First hike of the year - Forgetmenot Ridge, Kananaskis Country, Alberta

29 posts / 0 new
Last post
Toole
Toole's picture
Title: Guest
Joined: 2010-07-02

Lori wrote:

Elmer Fudd hats (with ear flaps and chin straps) kept us  reasonably comfortable, not to mention stylish.

;D ;D

Wonderful vistas and plants Lori. :o
Thanks so much for posting.

Cheers Dave.

Invercargill
Bottom of the South Island New Zealand
Zone 8 maritime climate
1100mm,(40 in),rainfall p.a.
Nil snow cover

RickR
Title: Moderator
Joined: 2009-09-21

Thanks Lori.  What's a dryad?  The nearest definition I can find is a generic plant that grows in dry and/or austere conditions.  Seems to fit...

Rick Rodich    zone 4a.    Annual precipitation ~24 inches
near Minneapolis, Minnesota, USA

Lori S.
Title: Moderator
Joined: 2009-10-27

You're welcome, Dave!

Rick, "dryad" is a common name for Dryas spp.... although your definition seems to fit too!

A spruce grouse down the slope from me (this photo is zoomed in)... from the chuckling and bleating sounds she was making, I'd guess she had her brood with her.

Delphinium bicolor; Myosotis asiatica with Rumex:
 

Back on the ridge, more Rhodiola integrifolia; Silene uralensis ssp. attenuata; a Dasiphora fruticosa bonsai:
   

Lori
Calgary, Alberta, Canada - Zone 3
-30 C to +30 C (rarely!); elevation ~1130m; annual precipitation ~40 cm

Lori S.
Title: Moderator
Joined: 2009-10-27

And wrapping up...
Cerastium beeringianum(?):

A good-sized mat of Silene acaulis, not yet in bloom:

Ferns:

Retracing our steps, back into potentilla wonderland:
     

Heading down, Erigeron aureus in the sparse band of trees below the ridge, and Saxifraga bronchialis in the exposed rockface:
 

Lori
Calgary, Alberta, Canada - Zone 3
-30 C to +30 C (rarely!); elevation ~1130m; annual precipitation ~40 cm

Lori S.
Title: Moderator
Joined: 2009-10-27

And in the meadow bordering the forest proper, Castilleja miniata:
 

And in the broad river floodplain, the huge mats of Dryas drummondii were in bloom:

A nice white Castilleja in the floodplain:

And after another bone-chilling crossing of 5 narrow, shallow channels of the "Big" Elbow River (there is usually only water flowing in 1 channel of the braided stream at this time - but due to very high snowfall last winter and a wet spring...) and the wider, deeper and fast "Little" Elbow River, we were on our way home after a satisfying first hike!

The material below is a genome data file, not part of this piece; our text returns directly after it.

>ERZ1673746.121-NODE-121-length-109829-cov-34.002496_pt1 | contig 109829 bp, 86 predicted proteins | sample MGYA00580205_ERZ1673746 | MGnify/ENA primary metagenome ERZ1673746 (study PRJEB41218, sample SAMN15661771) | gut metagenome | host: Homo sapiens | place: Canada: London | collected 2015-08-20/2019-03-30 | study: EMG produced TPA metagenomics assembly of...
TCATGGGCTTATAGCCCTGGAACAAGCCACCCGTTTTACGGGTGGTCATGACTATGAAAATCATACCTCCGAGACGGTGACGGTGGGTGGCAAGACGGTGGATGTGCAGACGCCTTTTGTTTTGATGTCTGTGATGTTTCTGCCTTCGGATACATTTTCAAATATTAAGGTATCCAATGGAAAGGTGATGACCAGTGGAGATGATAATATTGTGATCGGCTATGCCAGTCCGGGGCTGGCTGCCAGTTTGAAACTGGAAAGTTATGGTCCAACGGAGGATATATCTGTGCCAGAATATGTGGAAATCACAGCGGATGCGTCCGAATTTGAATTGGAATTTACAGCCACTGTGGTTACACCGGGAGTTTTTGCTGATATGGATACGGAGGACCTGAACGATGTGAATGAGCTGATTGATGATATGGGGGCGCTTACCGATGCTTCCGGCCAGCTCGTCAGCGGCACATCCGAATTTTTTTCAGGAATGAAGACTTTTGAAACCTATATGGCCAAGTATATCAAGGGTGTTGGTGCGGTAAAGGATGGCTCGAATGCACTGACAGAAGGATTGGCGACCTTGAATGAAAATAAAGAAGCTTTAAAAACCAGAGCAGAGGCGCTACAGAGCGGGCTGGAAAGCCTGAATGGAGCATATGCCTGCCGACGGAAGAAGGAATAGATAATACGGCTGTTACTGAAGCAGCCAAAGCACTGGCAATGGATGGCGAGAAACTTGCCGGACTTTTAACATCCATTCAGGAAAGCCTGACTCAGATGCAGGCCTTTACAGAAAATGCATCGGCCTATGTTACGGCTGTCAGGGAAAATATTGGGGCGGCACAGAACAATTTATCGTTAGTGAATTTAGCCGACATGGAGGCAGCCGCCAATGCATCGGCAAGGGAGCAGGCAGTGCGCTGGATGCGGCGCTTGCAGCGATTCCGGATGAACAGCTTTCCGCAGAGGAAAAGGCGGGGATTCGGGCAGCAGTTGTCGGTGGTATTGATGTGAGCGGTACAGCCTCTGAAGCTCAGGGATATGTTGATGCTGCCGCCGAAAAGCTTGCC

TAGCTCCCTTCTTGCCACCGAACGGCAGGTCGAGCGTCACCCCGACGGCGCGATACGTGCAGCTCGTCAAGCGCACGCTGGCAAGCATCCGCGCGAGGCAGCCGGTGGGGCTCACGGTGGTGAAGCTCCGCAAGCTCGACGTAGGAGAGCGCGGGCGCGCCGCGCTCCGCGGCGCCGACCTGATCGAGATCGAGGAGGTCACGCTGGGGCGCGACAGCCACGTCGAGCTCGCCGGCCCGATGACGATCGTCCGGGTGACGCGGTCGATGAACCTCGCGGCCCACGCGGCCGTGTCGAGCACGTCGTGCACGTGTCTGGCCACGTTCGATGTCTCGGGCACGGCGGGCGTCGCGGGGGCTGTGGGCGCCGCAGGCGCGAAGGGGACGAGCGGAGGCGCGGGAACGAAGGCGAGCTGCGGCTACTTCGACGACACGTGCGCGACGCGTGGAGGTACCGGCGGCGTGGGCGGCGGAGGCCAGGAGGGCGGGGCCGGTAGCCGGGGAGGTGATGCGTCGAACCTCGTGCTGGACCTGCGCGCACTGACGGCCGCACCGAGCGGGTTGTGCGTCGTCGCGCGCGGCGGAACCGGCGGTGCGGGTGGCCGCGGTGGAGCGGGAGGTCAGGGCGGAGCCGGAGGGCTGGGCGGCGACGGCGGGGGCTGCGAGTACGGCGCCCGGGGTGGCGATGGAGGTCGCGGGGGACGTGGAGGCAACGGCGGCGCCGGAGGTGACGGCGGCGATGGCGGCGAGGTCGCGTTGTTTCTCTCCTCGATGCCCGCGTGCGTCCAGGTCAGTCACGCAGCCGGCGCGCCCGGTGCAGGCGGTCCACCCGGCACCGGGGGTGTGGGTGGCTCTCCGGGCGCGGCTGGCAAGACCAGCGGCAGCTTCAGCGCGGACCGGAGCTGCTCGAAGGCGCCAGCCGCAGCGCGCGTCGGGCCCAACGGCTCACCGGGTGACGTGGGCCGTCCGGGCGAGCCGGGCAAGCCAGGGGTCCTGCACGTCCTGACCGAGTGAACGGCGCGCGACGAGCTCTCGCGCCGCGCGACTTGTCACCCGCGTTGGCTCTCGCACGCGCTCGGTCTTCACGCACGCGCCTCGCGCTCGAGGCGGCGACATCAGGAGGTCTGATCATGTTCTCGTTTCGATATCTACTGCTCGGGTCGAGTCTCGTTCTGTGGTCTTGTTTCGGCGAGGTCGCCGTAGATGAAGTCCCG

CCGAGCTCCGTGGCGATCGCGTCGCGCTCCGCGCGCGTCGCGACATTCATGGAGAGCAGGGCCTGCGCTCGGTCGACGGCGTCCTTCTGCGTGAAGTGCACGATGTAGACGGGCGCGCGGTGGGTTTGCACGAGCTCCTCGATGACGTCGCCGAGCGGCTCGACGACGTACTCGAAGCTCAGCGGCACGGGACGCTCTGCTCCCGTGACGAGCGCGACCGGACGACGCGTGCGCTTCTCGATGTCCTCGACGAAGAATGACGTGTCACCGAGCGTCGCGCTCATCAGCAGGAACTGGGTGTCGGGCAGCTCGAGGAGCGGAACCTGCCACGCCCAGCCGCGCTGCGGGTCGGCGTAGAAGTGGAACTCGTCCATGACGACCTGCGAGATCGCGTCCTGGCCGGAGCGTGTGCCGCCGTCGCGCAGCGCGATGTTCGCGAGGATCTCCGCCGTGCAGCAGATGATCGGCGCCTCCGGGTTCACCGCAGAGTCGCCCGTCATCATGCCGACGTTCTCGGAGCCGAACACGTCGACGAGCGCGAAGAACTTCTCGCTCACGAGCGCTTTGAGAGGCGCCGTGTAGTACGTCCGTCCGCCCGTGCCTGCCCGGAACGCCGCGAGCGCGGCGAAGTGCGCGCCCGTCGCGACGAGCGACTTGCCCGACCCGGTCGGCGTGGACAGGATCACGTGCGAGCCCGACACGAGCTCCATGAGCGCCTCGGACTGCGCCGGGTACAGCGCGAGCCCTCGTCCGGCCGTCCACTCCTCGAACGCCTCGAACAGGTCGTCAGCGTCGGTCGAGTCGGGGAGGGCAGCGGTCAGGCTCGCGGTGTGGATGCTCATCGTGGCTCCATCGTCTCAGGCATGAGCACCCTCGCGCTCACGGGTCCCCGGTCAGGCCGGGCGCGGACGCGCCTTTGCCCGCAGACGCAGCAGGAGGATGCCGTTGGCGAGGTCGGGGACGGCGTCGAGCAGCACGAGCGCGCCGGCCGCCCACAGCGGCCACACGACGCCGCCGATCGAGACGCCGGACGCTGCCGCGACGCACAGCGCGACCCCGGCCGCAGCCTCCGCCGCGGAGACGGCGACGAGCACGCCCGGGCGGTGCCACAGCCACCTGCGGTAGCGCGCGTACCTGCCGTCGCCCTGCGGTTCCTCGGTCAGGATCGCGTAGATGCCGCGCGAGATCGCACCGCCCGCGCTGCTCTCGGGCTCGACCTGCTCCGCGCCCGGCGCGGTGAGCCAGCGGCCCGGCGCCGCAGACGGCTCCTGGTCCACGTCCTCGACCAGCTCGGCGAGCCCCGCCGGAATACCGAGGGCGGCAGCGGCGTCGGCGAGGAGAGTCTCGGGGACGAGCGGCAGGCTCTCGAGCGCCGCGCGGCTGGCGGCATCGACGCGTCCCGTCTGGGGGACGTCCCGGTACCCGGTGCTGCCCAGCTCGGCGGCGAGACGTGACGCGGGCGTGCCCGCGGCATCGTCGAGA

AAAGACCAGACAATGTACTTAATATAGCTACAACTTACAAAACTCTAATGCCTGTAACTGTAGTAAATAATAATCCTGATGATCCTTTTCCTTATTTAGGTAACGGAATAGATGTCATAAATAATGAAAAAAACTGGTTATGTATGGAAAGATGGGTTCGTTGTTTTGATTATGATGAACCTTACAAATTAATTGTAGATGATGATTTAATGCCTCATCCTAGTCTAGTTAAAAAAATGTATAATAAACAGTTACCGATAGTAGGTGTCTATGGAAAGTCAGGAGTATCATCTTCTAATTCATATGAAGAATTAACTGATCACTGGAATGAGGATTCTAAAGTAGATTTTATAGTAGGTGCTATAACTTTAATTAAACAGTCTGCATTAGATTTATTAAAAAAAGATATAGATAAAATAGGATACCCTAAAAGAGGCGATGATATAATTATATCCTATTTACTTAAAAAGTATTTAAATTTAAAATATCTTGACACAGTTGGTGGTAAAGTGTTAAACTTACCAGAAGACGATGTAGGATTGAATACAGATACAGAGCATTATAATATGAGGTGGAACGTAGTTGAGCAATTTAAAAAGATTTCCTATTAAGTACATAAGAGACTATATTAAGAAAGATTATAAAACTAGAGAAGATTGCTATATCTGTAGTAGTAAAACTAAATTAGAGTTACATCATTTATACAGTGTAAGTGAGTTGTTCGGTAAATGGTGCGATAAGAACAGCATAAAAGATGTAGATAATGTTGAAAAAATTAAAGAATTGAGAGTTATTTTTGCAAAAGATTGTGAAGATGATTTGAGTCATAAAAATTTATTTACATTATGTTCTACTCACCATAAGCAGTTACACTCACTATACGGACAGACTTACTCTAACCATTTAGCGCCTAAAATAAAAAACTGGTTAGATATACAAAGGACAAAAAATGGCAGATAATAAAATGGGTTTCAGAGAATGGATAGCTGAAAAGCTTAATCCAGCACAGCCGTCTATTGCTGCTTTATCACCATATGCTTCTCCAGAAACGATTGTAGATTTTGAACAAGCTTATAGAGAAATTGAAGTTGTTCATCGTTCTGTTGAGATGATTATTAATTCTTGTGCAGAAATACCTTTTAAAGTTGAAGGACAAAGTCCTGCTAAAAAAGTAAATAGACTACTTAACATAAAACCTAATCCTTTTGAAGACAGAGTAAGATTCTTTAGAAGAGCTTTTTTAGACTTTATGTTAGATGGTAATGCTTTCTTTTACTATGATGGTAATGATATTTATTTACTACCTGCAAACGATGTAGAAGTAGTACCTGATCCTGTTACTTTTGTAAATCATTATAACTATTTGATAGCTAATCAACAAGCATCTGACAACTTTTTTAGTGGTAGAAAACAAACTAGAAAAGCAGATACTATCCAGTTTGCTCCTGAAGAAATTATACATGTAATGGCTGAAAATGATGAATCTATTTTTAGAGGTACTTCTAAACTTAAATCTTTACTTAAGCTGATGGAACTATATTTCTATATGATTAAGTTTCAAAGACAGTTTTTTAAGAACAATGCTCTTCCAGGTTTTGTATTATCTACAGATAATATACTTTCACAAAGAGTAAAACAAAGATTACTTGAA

Lori
Calgary, Alberta, Canada - Zone 3
-30 C to +30 C (rarely!); elevation ~1130m; annual precipitation ~40 cm

Luc Gilgemyn
Title: Guest
Joined: 2011-02-02

Wonderful pictures Lori - despite windy conditions !  ;D

Thanks for taking us along on your hike !

Luc Gilgemyn
Harelbeke - Belgium

Anne Spiegel
Title: Member
Joined: 2010-01-26

McDonough wrote:

Lori,  I'm enamored with Silene uralensis ssp. attenuata, what an adorable little munchkin!  We've discussed this before ;)  Are you able to grow Oxytropis podocarpa; looks like one worth growing for the nice compact mats of foliage alone, although the near blue flowers are great too.

Me too, Mark.  I remember seeing this when it was Silene apetala.  I've tried growing it but seed doesn't seem very available.  It germinated without problem, but getting it past the "mugs" in the summer was a big problem.  The real reason to grow Oxytropis podocarpa, although the flowers are very good, is for the pods.  They are huge and turn an almost mahoghany red-brown when ripe.  It has problems here with the "mugs", not surprising for a snowmelt plant.

Hoy
Hoy's picture
Title: Member
Joined: 2009-12-15

Lori, I love ridges like that! Please keep on walking ;)

Trond
Rogaland, Norway - with cool, often rainy summers  (29C max) and mild, often rainy winters (180 cm/year)!

Lori S.
Title: Moderator
Joined: 2009-10-27

Well, I certainly hope to, Trond!
Another visit to Forgetmenot Ridge seemed timely yesterday, to see the next phase of bloom.  
The water level was down in the "Little" Elbow River, to where we crossed easily near the parking area, and there was only one shallow "major" channel flowing in the "Big" Elbow... still as numbingly cold as usual though!
Whereas we had fairly scampered up the steep, rough slope last time (perhaps the 100 mph tailwind helped  ;)), I have to admit we both laboured a bit more this time!

So, joining the hike in progress, the big climb is past and here we are traversing the scree slope... the site of the potentilla extravaganza of the last hike.

A new set of plants is delighting us now on the scree slope... Delphinium glaucum, Saussurea nuda var. densa, and the ubiquitous colourful inflated seedpods of Oxytropis podocarpa, very common up here, and shown in the last photo with the developing seedheads of Potentilla uniflora(?):
   

Crepis nana, not so common here... and a little haystack of astragalus/oxytropis/hedysarum stems, prepared for drying by a pika as winter food:
 

And the highlight of this bloom period, Eriogonum androsaceum (more on the confirmation of this species later)!
   

Lori
Calgary, Alberta, Canada - Zone 3
-30 C to +30 C (rarely!); elevation ~1130m; annual precipitation ~40 cm

Lori S.
Title: Moderator
Joined: 2009-10-27

Map lichen... or a cryptic message?!?  ???

And more in flower when we have crested the ridge...
 

Packera contermina (formerly Senecio conterminus):
 

The bizarrely charming flowers (what proportions!)of Townsendia parryi:
 

Senecio lugens:

Polygonum vivipara:

Diminutive Delphinium bicolor:

Hedysarum boreale and Dasiphora fruticosa:

Lori
Calgary, Alberta, Canada - Zone 3
-30 C to +30 C (rarely!); elevation ~1130m; annual precipitation ~40 cm

Pages

Log in or register to post comments